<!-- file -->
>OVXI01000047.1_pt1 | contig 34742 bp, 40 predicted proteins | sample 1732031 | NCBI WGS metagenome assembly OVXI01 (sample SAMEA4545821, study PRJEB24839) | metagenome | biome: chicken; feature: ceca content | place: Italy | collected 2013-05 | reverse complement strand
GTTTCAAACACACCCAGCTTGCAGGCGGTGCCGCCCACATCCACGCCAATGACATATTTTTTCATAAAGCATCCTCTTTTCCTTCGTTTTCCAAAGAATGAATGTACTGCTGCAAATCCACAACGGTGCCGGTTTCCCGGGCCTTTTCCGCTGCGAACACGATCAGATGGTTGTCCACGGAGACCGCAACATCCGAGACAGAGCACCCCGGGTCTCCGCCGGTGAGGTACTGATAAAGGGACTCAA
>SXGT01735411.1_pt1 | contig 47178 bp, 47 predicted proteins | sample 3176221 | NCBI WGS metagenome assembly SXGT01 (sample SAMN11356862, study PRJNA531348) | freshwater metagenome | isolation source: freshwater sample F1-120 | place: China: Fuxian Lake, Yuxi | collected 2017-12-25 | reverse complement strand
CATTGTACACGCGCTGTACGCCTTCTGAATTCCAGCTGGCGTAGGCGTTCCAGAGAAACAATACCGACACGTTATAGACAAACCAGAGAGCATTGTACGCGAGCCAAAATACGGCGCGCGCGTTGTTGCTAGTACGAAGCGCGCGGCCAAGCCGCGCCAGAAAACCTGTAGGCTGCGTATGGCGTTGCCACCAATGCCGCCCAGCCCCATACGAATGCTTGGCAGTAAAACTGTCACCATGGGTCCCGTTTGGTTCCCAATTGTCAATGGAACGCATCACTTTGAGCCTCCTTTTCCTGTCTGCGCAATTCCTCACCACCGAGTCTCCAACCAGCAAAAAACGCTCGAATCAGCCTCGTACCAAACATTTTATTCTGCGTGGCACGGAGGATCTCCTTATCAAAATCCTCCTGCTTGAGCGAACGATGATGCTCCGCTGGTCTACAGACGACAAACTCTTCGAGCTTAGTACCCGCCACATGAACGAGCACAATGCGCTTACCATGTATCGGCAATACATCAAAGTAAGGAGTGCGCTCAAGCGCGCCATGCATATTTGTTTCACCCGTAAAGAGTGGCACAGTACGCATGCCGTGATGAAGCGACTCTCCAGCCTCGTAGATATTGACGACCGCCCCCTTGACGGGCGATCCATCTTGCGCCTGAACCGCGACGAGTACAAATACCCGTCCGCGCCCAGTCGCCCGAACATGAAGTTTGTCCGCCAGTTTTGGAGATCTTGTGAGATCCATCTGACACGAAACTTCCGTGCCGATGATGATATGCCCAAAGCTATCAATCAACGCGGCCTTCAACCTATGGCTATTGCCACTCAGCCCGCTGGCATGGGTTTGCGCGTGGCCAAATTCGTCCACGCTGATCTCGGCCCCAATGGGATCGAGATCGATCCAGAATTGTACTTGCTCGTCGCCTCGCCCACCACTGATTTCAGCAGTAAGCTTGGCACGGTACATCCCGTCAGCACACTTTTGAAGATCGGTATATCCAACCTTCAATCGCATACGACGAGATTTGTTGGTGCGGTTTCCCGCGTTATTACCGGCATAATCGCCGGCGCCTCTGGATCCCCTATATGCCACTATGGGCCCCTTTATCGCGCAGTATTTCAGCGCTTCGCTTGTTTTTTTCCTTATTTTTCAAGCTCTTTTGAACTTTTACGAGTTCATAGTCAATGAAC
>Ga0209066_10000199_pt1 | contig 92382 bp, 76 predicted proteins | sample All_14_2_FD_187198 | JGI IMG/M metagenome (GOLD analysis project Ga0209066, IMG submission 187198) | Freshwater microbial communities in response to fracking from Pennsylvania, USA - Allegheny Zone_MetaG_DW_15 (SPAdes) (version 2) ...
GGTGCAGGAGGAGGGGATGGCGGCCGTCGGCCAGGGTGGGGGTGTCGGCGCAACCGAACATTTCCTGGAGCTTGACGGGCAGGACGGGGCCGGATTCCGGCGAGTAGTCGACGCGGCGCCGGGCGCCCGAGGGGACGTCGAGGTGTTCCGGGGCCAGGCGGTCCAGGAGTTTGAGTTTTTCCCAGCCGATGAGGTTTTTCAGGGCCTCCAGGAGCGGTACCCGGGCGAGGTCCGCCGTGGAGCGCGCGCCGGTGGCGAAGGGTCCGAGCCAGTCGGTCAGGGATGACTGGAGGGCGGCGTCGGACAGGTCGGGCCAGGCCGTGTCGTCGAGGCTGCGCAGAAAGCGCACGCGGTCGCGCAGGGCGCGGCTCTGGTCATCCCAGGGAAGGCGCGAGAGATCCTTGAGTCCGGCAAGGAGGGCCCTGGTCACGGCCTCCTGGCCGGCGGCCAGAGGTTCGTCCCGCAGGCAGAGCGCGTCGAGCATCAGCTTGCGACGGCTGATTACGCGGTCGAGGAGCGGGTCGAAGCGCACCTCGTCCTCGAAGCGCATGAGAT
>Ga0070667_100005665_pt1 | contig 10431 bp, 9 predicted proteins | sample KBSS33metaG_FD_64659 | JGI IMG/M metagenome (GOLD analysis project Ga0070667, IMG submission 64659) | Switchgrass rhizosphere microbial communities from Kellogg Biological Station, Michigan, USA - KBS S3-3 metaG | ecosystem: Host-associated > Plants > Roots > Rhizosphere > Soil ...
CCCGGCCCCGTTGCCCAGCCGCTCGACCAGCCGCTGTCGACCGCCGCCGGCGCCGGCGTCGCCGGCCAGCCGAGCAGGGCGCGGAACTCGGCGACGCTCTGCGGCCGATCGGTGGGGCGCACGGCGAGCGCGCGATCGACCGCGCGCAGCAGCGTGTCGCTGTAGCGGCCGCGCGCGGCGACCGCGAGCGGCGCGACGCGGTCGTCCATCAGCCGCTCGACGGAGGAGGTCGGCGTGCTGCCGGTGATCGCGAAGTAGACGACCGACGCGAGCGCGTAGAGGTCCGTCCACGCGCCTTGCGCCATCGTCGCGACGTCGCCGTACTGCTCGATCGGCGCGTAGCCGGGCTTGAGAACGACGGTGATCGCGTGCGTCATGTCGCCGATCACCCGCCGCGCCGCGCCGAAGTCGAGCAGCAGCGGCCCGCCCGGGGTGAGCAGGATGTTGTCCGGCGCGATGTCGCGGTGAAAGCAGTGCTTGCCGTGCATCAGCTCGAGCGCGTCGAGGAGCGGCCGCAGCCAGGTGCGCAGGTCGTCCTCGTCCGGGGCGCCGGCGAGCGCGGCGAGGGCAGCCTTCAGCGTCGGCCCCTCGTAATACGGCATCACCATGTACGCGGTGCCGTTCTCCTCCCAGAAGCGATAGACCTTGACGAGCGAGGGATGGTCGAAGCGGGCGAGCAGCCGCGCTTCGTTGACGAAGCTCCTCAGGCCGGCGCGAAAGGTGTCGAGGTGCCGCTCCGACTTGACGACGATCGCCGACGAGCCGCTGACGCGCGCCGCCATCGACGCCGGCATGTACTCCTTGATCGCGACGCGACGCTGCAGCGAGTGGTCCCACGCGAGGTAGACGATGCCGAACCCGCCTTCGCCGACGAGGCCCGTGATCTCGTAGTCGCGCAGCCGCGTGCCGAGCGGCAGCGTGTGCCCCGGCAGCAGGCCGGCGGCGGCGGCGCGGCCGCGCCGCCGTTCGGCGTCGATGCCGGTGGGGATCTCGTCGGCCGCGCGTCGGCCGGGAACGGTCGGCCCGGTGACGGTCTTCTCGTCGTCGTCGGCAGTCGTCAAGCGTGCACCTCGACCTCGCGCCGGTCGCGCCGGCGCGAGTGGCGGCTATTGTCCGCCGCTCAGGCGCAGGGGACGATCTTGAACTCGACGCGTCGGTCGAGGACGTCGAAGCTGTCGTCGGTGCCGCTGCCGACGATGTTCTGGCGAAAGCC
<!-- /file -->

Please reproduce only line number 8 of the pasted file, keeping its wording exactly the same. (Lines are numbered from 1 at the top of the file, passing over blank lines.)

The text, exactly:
CCCGGCCCCGTTGCCCAGCCGCTCGACCAGCCGCTGTCGACCGCCGCCGGCGCCGGCGTCGCCGGCCAGCCGAGCAGGGCGCGGAACTCGGCGACGCTCTGCGGCCGATCGGTGGGGCGCACGGCGAGCGCGCGATCGACCGCGCGCAGCAGCGTGTCGCTGTAGCGGCCGCGCGCGGCGACCGCGAGCGGCGCGACGCGGTCGTCCATCAGCCGCTCGACGGAGGAGGTCGGCGTGCTGCCGGTGATCGCGAAGTAGACGACCGACGCGAGCGCGTAGAGGTCCGTCCACGCGCCTTGCGCCATCGTCGCGACGTCGCCGTACTGCTCGATCGGCGCGTAGCCGGGCTTGAGAACGACGGTGATCGCGTGCGTCATGTCGCCGATCACCCGCCGCGCCGCGCCGAAGTCGAGCAGCAGCGGCCCGCCCGGGGTGAGCAGGATGTTGTCCGGCGCGATGTCGCGGTGAAAGCAGTGCTTGCCGTGCATCAGCTCGAGCGCGTCGAGGAGCGGCCGCAGCCAGGTGCGCAGGTCGTCCTCGTCCGGGGCGCCGGCGAGCGCGGCGAGGGCAGCCTTCAGCGTCGGCCCCTCGTAATACGGCATCACCATGTACGCGGTGCCGTTCTCCTCCCAGAAGCGATAGACCTTGACGAGCGAGGGATGGTCGAAGCGGGCGAGCAGCCGCGCTTCGTTGACGAAGCTCCTCAGGCCGGCGCGAAAGGTGTCGAGGTGCCGCTCCGACTTGACGACGATCGCCGACGAGCCGCTGACGCGCGCCGCCATCGACGCCGGCATGTACTCCTTGATCGCGACGCGACGCTGCAGCGAGTGGTCCCACGCGAGGTAGACGATGCCGAACCCGCCTTCGCCGACGAGGCCCGTGATCTCGTAGTCGCGCAGCCGCGTGCCGAGCGGCAGCGTGTGCCCCGGCAGCAGGCCGGCGGCGGCGGCGCGGCCGCGCCGCCGTTCGGCGTCGATGCCGGTGGGGATCTCGTCGGCCGCGCGTCGGCCGGGAACGGTCGGCCCGGTGACGGTCTTCTCGTCGTCGTCGGCAGTCGTCAAGCGTGCACCTCGACCTCGCGCCGGTCGCGCCGGCGCGAGTGGCGGCTATTGTCCGCCGCTCAGGCGCAGGGGACGATCTTGAACTCGACGCGTCGGTCGAGGACGTCGAAGCTGTCGTCGGTGCCGCTGCCGACGATGTTCTGGCGAAAGCC